(CNN) — In late August, a solar-powered drone called the Zephyr came close to breaking one of the longest-standing records in aviation.
The drone, operated by the US Army and produced by Airbus, flew for 64 days, 18 hours and 26 minutes before unexpectedly crashing in Arizona, just four hours shy of breaking the record for the longest continuous flight in history. .
That record was set 64 years ago, in 1959, by Robert Timm and John Cook, who flew aboard a four-seater plane through the skies of Las Vegas for 64 days, 22 hours, and 19 minutes.
It is surprising that the Zephyr, a light aircraft with modern technology that flew autonomously, not only failed to beat that time, but even if it had, Timm and Cook would have retained the world endurance record for crewed flight.
In fact, it’s no less amazing that Timm and Cook managed to stay in the air for so long, at a time closer to the Wright brothers’ first flight than it is today.
The fuel problem
In 1956, the Hacienda Hotel and Casino opened on the south end of the Las Vegas Strip.
It was one of the first family-oriented resorts in Las Vegas, and in search of publicity, the hotel owner accepted the suggestion of one of his employees: fly a plane with the hotel name on the side and use it to beat the flight endurance record, which was almost 47 days in the air and had been set in 1949.
The employee, a former World War II fighter pilot turned slot machine repairman named Robert Timm, was given $100,000 to organize the event, which was later linked to a fundraiser for cancer research.
Timm spent months modifying his chosen aircraft, a Cessna 172: “It was a relatively new design,” says Janet Bednarek, an aviation historian and professor at the University of Dayton. “It’s a roomy four-seater plane and it was known for being reliable and fairly easy to fly, something you don’t have to pay attention to all the time. And when you’re doing long-haul flights, you want a plane that just whizzes by. there”.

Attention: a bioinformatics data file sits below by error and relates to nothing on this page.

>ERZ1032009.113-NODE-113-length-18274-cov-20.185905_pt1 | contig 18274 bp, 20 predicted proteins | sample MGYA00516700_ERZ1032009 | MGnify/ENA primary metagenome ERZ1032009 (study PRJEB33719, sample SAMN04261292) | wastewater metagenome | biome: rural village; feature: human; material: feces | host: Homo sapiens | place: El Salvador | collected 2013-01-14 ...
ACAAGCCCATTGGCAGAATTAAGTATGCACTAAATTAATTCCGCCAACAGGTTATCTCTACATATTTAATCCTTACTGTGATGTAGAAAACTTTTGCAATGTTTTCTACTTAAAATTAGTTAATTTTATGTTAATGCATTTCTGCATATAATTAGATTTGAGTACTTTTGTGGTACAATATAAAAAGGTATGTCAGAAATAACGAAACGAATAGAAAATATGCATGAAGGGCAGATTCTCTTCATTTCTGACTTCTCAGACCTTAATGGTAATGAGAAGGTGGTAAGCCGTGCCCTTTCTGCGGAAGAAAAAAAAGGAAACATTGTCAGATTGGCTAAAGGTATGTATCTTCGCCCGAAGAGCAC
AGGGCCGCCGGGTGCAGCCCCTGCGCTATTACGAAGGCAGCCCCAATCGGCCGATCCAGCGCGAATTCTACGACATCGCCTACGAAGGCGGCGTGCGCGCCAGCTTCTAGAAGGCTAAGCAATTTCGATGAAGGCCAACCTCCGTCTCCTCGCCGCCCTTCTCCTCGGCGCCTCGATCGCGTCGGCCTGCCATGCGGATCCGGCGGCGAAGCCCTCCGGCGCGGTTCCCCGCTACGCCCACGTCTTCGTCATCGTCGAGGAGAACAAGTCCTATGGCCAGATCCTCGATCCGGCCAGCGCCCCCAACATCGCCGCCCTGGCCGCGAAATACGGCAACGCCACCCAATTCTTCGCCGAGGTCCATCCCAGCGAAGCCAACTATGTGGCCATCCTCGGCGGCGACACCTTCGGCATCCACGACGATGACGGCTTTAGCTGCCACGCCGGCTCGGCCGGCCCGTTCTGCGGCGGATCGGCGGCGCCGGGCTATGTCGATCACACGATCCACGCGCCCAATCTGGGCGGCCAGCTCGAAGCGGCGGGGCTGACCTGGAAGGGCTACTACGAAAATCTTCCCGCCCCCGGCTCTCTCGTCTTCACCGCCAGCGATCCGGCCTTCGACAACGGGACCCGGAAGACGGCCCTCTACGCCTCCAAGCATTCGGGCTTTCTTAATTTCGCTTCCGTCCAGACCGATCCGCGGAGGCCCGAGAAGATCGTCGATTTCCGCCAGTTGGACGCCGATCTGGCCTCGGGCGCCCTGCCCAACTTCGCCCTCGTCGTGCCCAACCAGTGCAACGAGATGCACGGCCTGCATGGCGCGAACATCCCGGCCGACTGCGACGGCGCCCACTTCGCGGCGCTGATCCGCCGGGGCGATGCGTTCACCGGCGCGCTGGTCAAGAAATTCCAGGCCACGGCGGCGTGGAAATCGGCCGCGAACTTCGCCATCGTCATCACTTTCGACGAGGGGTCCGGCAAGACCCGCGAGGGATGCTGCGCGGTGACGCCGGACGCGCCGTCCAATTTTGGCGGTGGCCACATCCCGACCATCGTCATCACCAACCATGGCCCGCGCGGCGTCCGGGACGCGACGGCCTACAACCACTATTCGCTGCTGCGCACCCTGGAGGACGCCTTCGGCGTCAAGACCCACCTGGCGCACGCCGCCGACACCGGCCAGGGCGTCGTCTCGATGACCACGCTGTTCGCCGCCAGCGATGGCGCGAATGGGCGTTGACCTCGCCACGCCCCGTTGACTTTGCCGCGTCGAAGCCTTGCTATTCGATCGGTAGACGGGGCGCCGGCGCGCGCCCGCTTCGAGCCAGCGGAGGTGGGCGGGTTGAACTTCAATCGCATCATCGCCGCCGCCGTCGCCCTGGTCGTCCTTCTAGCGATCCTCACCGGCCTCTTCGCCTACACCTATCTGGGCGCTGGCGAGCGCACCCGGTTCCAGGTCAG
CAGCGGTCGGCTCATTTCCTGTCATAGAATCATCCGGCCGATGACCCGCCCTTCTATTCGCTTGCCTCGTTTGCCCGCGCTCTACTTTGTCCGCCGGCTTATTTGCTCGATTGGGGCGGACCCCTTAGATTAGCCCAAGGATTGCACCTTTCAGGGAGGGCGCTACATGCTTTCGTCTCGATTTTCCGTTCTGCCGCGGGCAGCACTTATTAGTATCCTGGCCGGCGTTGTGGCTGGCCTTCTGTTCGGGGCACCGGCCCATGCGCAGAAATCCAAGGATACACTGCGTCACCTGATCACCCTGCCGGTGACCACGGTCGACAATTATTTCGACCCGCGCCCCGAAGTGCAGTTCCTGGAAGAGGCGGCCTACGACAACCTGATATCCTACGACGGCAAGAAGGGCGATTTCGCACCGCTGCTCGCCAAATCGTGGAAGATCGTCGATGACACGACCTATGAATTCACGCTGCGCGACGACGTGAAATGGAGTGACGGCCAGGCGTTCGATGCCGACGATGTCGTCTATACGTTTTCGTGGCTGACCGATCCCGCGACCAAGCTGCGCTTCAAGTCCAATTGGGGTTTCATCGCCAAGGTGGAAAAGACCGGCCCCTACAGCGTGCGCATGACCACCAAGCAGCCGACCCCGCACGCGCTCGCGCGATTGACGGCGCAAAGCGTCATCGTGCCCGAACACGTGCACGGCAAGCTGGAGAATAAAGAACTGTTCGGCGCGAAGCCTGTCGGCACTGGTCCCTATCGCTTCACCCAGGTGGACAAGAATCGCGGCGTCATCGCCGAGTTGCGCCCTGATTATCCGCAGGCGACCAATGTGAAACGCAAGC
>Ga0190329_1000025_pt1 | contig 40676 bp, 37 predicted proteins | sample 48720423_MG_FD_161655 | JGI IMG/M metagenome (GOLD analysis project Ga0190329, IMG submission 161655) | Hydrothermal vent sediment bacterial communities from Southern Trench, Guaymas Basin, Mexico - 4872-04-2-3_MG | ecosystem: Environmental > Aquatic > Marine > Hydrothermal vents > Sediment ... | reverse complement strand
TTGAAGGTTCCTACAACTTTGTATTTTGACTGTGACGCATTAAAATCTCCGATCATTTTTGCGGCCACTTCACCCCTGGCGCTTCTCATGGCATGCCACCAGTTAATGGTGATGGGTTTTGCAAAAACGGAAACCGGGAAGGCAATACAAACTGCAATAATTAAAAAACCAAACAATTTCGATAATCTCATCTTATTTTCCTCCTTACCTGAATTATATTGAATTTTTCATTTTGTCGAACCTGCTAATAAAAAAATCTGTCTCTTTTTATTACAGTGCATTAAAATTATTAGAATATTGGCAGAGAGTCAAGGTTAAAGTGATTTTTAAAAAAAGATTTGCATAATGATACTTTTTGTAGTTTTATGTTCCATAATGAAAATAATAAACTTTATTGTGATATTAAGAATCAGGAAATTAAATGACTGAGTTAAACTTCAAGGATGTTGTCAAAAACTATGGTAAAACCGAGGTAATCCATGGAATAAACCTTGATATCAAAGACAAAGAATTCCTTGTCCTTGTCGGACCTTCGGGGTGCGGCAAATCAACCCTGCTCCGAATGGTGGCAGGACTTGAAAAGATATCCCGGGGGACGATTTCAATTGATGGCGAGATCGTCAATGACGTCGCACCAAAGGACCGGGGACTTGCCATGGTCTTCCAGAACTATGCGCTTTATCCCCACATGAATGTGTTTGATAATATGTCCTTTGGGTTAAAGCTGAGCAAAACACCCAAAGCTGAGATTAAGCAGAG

Modifications included a mattress for sleeping, a small steel sink for personal hygiene, the removal of most interior fittings to save weight, and a rudimentary autopilot.
“The important thing, though, was to create a way to refuel,” says Bednarek. “There had been a lot of experimentation with aerial refueling up until then, but there was no way to modify a Cessna 172 so that it could refuel in mid-flight. So they installed an additional tank that could be filled from a truck on the ground. When they needed to refuel, they would go down and they were flying very low, just above stall speed.
Then the truck would arrive, take a hose up and use a pump to transfer the fuel to the plane. It was a real display of aerial skill, because sometimes they had to do it at night and that required precision flying.”
the fourth is the charm
Timm’s first three attempts at the record ended abruptly due to mechanical failure, with the longest leaving him and his co-pilot airborne for around 17 days. In September 1958, however, the record was broken by another team, also flying a Cessna 172; now it stood at more than 50 days.
For his fourth attempt, Timm chose John Cook, who was also an aircraft mechanic, as his new co-pilot, since he did not get along with the old one.